• How to Win in Life, Work, and Happiness

    by  • October 29, 2011 • Job and Career, Seven on Saturdays • 2 Comments

    #7. Bam! The Small Economies of Pleasure nails what frugality really is, how spendthrifts perceive frugality, and why the perception of frugality as suffering and deprivation is inaccurate. If you’re looking to improve your financial health and think a healthy dose of frugality is both necessary and scary, read this post.

    #6. Making little bets is a strategy which helps me bring about change. Ramit Sethi, from I Will Teach You To Be Rich shared How To Use Little Tests for Big Career Wins this week. It’s a great spin on this basic concept.

    Change is scary for many people. And even people that crave change can fail to effectively produce it without a plan and a proven method. Proving, or testing an idea is where good ideas develop into great ideas. Going from generating an idea to testing is a big jump, because you run the risk of finding out that what you thought was your eureka moment, really wasn’t. With testing your idea might prove to be not so great after all.

    There’s a lot more to say on this, but it’ll have to wait for another post. For now, read Ramit’s article.

    #5. It doesn’t matter how good you are at what you do if you can’t influence others. Flexo agrees, and so does Warren Buffet. Boost Your Human Capital: Public Speaking covers the heart of it in relation to being professionally successful by saying basically that who others think you are is equally, if not more powerful that who you actually are. This might sound superficial. But it’s really not. Suffice it to say that it’s basically the “If a tree falls in the forest, and no one is around to hear it, does it make a sound?” adage. To be a successful person in life and in work be a great person, and share yourself with the world.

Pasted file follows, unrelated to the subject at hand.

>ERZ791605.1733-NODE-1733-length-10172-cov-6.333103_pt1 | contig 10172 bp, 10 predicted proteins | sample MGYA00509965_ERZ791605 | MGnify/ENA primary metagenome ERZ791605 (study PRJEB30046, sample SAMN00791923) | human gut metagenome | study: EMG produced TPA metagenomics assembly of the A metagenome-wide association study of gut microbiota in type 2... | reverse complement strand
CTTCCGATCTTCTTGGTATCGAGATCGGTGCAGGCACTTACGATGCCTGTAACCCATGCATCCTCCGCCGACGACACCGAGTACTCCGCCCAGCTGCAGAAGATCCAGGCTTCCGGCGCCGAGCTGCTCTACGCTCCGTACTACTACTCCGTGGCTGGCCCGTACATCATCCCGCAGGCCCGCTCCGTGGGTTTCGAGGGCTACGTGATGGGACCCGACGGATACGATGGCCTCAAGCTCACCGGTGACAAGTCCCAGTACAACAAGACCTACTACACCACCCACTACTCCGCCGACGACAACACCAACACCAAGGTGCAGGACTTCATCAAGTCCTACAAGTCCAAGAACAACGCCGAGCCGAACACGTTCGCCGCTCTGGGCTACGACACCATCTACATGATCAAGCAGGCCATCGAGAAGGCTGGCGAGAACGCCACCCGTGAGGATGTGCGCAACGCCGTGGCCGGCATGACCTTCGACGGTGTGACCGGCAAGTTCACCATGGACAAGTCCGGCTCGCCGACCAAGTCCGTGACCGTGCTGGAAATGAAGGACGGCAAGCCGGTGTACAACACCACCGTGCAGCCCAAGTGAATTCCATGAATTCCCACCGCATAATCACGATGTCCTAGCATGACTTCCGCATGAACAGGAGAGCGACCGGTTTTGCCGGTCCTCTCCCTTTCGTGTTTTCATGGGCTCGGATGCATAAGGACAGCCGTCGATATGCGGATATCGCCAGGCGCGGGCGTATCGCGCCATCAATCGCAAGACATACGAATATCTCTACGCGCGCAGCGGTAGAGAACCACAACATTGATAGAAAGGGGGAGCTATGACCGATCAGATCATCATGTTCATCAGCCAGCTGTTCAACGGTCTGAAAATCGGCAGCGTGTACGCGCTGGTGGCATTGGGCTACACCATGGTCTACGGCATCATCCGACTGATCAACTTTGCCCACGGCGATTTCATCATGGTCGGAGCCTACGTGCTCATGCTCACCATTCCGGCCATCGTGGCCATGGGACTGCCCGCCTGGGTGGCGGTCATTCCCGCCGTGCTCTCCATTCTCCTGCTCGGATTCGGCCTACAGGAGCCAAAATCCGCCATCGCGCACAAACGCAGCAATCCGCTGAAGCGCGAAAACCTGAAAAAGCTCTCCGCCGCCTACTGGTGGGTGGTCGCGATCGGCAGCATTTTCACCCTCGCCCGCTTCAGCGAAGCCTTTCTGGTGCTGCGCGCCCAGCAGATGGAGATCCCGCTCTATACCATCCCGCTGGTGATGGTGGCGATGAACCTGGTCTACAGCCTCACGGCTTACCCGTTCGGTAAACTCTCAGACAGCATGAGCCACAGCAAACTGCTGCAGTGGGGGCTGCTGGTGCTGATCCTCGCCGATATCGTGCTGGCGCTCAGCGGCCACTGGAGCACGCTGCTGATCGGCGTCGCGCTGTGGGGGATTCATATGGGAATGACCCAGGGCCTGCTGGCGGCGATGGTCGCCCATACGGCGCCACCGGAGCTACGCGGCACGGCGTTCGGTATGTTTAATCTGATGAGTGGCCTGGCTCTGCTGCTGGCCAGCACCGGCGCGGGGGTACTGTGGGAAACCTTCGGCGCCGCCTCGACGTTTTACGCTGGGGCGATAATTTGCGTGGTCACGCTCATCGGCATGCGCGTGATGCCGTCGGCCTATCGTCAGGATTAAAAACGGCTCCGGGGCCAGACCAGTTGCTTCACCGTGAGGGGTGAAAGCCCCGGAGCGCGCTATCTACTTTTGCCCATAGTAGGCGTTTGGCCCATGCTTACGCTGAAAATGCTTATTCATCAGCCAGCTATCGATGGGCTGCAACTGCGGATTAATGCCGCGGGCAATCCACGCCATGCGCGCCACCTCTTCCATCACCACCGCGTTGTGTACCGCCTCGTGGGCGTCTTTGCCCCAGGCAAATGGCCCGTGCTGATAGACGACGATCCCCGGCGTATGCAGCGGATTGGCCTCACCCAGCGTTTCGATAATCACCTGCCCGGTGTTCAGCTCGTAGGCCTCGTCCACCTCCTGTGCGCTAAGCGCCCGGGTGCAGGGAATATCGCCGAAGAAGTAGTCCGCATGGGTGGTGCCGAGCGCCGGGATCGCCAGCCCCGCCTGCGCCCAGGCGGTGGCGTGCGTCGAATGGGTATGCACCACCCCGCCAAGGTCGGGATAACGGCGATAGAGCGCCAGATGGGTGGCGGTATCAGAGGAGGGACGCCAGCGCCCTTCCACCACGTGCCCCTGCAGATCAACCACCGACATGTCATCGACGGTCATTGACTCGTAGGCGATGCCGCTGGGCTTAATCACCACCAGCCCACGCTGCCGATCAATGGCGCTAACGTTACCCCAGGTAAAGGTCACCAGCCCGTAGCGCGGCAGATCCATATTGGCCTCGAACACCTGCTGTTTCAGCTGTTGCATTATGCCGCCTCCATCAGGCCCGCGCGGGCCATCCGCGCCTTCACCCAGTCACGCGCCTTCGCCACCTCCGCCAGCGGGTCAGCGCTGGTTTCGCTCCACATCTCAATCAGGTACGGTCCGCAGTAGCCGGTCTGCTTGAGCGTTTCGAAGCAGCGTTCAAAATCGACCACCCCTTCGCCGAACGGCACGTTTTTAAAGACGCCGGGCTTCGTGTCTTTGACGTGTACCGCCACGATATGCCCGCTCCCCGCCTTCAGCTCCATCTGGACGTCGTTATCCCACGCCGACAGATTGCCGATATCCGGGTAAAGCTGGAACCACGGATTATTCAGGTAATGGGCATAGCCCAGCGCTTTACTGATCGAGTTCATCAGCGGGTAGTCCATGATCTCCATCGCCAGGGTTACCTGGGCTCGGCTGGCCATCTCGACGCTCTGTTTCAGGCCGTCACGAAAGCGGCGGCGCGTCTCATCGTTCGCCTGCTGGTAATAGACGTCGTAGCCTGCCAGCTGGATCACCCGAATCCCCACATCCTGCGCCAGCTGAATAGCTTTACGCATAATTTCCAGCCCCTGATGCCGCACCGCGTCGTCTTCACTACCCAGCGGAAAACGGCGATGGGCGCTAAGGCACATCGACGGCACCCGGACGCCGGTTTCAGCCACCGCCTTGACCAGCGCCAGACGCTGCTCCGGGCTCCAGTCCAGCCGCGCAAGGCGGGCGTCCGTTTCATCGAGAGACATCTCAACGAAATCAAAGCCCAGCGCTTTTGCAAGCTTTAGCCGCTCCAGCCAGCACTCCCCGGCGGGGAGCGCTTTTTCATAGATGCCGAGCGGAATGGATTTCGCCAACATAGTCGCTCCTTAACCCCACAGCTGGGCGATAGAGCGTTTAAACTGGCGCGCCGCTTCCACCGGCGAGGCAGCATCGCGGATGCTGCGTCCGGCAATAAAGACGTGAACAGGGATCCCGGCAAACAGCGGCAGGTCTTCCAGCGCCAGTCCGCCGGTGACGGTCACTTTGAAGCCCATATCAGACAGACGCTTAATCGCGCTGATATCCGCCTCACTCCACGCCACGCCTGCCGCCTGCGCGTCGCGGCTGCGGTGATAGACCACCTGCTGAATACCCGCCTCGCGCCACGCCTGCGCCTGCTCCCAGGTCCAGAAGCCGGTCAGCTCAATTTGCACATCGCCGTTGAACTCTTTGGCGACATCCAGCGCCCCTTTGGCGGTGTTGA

#4. Hard work. People talk about it, but what does it really mean? How hard is hard enough? And what about working smarter, not harder? Sometimes working harder than everyone else just means that you’re not doing something right. In my experience, it always seems to pay off in the end. But it’s a double edged sword. If you spend all your time working, then what are you working for? What’s the reward? My college rowing coach once told me that “A life nobly lived is forever chasing the shade tree under which you will never rest.” This week The Simple Dollar has two great articles on the subject of hard work. The Secret Ingredient to Financial and Career Success and The Changing Value of Hard Work are definitely worth a read.

    #3. Many people agree that a strong education is an essential ingredient in the recipe for success in work and life. Successful people learn some lessons in school, and others in the school of hard knocks. Personal finance is a topic that should be taught in school. Honestly, if our home and schools are yielding hard working, well-educated people, that’s a great thing. But if those people don’t possess the skills to finance all the wonderful things they’re capable of, they’re going to be unhappy people, and they probably won’t be able to accomplish all of the wonderful things they are otherwise capable of due to lack of funding.